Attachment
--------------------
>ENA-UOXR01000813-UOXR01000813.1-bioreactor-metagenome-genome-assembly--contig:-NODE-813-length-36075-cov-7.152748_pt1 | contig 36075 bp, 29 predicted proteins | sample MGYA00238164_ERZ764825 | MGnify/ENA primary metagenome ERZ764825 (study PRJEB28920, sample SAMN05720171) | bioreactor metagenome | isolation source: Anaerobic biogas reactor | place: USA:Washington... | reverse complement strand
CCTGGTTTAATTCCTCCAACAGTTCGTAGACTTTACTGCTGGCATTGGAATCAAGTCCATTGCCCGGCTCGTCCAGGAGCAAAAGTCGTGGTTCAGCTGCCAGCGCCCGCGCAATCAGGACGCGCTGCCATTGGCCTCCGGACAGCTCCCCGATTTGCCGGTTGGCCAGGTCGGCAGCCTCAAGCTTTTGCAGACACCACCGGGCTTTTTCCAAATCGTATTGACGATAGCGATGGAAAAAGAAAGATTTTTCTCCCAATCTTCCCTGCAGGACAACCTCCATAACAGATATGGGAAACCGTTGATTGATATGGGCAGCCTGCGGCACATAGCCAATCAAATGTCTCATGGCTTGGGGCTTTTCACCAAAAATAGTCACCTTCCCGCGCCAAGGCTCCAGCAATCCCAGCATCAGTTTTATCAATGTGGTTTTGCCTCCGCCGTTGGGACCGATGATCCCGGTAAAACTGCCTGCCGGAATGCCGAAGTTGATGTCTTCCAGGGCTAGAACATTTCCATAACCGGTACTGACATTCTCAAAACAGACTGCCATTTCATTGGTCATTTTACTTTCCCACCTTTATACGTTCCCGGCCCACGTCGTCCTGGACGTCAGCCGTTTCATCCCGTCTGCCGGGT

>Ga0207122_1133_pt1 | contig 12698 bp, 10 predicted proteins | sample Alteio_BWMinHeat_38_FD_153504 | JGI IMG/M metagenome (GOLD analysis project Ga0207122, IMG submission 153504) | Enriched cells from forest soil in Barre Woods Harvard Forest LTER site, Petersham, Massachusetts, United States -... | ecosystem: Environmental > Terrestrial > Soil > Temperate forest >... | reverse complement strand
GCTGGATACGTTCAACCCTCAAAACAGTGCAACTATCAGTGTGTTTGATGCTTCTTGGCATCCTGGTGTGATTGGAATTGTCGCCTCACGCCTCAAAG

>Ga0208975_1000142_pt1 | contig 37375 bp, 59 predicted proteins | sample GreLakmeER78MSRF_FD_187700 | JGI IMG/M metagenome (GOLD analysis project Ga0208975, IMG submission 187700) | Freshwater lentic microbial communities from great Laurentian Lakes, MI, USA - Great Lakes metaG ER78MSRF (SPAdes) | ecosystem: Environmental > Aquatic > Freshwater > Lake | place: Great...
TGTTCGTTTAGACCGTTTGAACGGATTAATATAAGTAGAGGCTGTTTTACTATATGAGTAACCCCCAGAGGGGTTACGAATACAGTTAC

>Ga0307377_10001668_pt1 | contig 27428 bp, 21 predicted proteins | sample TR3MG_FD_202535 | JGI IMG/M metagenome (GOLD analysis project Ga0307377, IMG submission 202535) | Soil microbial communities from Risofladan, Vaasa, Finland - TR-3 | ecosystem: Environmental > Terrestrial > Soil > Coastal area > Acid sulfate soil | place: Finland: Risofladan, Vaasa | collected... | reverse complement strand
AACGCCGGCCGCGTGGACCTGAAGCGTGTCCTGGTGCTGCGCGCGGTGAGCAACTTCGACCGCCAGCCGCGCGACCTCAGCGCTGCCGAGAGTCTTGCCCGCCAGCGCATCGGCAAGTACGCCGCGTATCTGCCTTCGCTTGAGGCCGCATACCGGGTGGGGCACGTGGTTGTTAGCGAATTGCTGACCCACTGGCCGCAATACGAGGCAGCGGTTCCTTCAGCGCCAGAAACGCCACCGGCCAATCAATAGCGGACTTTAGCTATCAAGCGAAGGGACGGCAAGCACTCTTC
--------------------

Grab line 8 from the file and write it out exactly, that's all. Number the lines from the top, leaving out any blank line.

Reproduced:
AACGCCGGCCGCGTGGACCTGAAGCGTGTCCTGGTGCTGCGCGCGGTGAGCAACTTCGACCGCCAGCCGCGCGACCTCAGCGCTGCCGAGAGTCTTGCCCGCCAGCGCATCGGCAAGTACGCCGCGTATCTGCCTTCGCTTGAGGCCGCATACCGGGTGGGGCACGTGGTTGTTAGCGAATTGCTGACCCACTGGCCGCAATACGAGGCAGCGGTTCCTTCAGCGCCAGAAACGCCACCGGCCAATCAATAGCGGACTTTAGCTATCAAGCGAAGGGACGGCAAGCACTCTTC